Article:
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Timers

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I''m using QueryPerformanceCounter to perform the timing in my game framework, and I''m finding that it "hickups" quite a bit. Is there a better timer for me to use, or should I smooth things out with averages? (which would decrease absolute accuracy). Thanks, Mal.

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Not quite sure what you mean by ''Hiccups'' but it has always worked fine for me. Pay a visit to the NVidia wbsite for a comparison on timing mechanisms - there is source for the timers, and exe file which times the timers (so you can see if it is as accurate as you think).

Hope this helps.

Neil

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1. Smooth the timing out if it''s being used as some sort of "elapsed" time between frames. This tends to help a great deal. Smooth over say 10 frames, and also include a trap to stop stuff going crazy if there''s a particularly big delay.

2. QPF() is the most precise platform/CPU independent timer you get in Windows.

3. Any simple "how long did this frame take" timer isn''t going to be totally accurate on a pre-emptive multitasking OS (like Windows) anyway. Your main process thread gets it''s time slice (quantum) which lasts some variable amount (depending on whether you got messages, whether you were starved last time etc). After that timeslice, even if you haven''t finished a frame, control will be snatched away and given to the next scheduled thread in the system.
Another process could end up getting a longer time slice than usual because of some operation or message. You have no control over what they''re doing so your app can be affected by them.

4. Make sure you have one of the "greedy" message pumps so that Windows doesn''t decide your app has gone idle and decide to start some helpful process such the disk defragmenter!

5. Other common "nasty" threads/processes which''ll give your app "hiccups" are the Task Scheduler (which on some machines is checking for Windows Critical Updates every second) and MS Office FindFast (which indexes your HD from time to time).

6. Theres also some things you don''t have control over which are caused by hardware and drivers. Network cards and misconfigured NetBIOS settings are common culprits for stalling the whole machine every so often. As are some HD drivers etc!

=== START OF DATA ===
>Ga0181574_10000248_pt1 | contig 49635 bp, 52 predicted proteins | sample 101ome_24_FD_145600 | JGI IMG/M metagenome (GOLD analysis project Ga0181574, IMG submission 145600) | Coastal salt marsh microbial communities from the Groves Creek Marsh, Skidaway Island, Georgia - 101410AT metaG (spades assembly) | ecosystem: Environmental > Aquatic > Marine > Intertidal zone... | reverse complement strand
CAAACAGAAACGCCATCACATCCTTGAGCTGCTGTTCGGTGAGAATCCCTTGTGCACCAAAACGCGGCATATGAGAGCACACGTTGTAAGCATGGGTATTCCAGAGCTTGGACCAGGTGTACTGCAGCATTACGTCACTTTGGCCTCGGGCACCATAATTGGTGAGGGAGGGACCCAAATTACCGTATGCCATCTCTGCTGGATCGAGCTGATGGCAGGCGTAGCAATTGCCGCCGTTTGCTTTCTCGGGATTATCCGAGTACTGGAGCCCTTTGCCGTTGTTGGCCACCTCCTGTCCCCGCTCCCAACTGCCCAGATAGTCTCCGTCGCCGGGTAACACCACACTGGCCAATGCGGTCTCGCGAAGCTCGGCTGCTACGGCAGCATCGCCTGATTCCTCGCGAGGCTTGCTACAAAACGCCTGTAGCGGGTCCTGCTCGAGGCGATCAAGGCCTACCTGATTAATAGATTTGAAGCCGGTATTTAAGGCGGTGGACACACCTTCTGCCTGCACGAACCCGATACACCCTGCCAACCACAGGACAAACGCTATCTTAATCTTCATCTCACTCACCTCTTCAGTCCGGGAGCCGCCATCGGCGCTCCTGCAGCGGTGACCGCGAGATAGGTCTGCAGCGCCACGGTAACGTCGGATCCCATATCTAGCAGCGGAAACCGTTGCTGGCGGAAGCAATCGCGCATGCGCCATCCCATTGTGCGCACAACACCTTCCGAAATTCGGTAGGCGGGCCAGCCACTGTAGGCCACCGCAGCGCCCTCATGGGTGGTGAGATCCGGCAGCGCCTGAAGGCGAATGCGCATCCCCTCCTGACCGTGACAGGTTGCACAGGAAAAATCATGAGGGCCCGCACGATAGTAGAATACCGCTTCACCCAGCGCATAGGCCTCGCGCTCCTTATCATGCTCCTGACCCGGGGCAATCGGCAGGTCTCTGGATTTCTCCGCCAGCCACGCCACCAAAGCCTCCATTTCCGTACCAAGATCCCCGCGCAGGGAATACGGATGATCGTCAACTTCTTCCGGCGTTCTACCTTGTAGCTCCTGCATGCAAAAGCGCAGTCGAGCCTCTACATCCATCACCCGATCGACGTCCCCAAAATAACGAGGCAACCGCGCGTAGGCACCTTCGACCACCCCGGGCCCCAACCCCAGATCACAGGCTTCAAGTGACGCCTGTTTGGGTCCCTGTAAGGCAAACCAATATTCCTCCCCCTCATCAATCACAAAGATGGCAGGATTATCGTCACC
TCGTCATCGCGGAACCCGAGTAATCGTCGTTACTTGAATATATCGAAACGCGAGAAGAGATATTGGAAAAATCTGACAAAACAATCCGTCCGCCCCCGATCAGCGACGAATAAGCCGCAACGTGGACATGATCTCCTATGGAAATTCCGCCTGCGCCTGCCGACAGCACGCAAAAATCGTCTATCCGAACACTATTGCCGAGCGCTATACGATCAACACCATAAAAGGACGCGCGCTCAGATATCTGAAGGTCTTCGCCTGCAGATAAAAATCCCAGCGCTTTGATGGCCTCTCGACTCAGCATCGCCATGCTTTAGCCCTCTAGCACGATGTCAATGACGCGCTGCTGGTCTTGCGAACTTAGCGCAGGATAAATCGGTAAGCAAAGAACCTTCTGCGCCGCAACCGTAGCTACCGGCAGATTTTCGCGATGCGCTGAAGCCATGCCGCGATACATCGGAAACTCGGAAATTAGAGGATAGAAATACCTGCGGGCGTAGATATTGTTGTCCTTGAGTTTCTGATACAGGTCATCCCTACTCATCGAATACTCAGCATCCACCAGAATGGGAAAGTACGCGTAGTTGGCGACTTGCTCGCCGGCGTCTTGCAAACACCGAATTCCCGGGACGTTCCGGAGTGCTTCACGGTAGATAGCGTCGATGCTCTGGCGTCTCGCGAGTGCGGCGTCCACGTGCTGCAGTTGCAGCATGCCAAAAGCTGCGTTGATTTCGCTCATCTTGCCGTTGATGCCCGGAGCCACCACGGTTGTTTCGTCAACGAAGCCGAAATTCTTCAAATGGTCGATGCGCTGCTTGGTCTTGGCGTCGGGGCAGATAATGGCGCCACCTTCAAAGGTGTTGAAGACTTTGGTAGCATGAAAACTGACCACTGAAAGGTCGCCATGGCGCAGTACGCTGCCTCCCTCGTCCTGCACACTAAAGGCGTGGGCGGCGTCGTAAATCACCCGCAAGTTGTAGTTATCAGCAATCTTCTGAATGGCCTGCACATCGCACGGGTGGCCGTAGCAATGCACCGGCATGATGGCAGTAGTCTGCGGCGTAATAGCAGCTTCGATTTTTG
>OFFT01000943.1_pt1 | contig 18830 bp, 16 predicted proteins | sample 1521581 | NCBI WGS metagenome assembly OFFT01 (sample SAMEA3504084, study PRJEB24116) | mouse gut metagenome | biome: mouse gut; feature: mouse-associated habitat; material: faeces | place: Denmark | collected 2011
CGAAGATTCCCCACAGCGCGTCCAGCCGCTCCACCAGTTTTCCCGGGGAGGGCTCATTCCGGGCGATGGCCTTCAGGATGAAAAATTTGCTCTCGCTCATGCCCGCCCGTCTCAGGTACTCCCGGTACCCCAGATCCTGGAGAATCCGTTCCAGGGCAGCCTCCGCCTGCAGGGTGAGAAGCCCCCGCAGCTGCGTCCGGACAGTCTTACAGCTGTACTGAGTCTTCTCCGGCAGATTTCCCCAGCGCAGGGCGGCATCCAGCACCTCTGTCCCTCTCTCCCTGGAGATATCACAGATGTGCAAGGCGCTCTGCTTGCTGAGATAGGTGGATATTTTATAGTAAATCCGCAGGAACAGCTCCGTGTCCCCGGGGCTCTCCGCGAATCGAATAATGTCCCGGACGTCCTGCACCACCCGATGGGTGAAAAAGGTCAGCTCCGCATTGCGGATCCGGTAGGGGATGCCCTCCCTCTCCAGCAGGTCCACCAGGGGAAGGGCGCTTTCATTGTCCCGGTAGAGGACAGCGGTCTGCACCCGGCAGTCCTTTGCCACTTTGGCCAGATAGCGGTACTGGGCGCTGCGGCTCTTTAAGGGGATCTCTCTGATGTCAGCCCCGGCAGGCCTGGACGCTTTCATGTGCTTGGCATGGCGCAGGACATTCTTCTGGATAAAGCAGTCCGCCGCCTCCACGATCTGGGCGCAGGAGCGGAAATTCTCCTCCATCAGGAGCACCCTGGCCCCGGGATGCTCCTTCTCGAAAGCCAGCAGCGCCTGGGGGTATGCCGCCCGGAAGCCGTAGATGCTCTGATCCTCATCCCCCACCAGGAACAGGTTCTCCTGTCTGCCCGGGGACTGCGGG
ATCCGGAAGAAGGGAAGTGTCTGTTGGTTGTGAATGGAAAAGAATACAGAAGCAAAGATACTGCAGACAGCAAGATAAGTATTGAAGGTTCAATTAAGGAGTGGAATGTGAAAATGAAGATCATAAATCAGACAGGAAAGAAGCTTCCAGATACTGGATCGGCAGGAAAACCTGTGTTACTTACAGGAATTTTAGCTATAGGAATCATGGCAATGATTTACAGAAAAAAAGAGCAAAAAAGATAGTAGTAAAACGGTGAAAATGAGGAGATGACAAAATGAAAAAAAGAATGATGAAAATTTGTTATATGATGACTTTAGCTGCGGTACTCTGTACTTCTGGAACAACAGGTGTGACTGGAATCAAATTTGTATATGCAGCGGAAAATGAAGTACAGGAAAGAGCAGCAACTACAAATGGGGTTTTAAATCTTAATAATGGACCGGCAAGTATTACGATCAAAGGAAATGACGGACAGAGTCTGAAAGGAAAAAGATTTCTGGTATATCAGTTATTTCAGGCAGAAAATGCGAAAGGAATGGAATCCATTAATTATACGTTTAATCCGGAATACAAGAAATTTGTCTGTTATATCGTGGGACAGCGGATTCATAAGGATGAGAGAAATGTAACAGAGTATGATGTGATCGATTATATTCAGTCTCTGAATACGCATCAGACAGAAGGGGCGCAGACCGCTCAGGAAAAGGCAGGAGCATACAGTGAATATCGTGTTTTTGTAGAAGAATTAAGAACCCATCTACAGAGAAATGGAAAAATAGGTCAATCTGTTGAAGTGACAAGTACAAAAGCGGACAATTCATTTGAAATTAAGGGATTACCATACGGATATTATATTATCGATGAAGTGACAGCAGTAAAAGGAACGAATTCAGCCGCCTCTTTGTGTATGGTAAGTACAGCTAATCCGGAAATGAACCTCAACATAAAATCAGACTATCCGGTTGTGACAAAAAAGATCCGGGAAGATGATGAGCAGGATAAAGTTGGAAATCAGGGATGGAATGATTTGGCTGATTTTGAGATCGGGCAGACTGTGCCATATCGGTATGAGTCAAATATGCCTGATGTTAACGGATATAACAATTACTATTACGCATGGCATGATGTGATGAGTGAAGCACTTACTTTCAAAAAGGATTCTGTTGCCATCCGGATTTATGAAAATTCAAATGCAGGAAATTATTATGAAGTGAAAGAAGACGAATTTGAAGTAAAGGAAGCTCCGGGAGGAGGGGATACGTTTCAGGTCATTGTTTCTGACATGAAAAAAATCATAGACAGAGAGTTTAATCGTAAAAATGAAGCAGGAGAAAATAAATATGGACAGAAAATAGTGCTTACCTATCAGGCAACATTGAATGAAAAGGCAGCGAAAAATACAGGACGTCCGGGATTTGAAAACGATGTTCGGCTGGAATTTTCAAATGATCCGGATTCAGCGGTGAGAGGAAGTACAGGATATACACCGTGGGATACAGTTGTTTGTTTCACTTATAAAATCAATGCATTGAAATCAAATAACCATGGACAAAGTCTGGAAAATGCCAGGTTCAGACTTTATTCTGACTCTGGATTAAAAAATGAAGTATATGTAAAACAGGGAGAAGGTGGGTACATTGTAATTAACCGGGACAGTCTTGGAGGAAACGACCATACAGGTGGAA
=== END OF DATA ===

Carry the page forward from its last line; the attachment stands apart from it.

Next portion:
7. Final stutter cause is wild memory access patterns. Memory in a virtual memory system is NOT "Random Access Memory" - it''s paged - if a page hasn''t been touched recently you''ll get a page fault. Another name for a page fault is a load from the hard disk. Great for causing stutters in smooth apps. Access memory sequentially, accesses near in time should be near in address.

--
Simon O''''Connor
Creative Asylum Ltd
www.creative-asylum.com

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quote:
Original post by S1CA
4. Make sure you have one of the "greedy" message pumps so that Windows doesn''t decide your app has gone idle and decide to start some helpful process such the disk defragmenter!


What do you mean?

Superpig
- saving pigs from untimely fates
- sleeps in a ham-mock at www.thebinaryrefinery.cjb.net

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quote:

superpig:

What do you mean?



He means greedy PeekMessage.

Unlike the GetMessage function, the PeekMessage function does not wait for a message to be placed in the queue before returning.

So if you use GetMessage, Windows thinks, your app is idle and starts thinking now would be a good time to clean house.

Edited by - Abstract Thought on November 23, 2001 12:48:34 PM

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Oh... right. Never heard it called ''greedy'' before though.

Superpig
- saving pigs from untimely fates
- sleeps in a ham-mock at www.thebinaryrefinery.cjb.net

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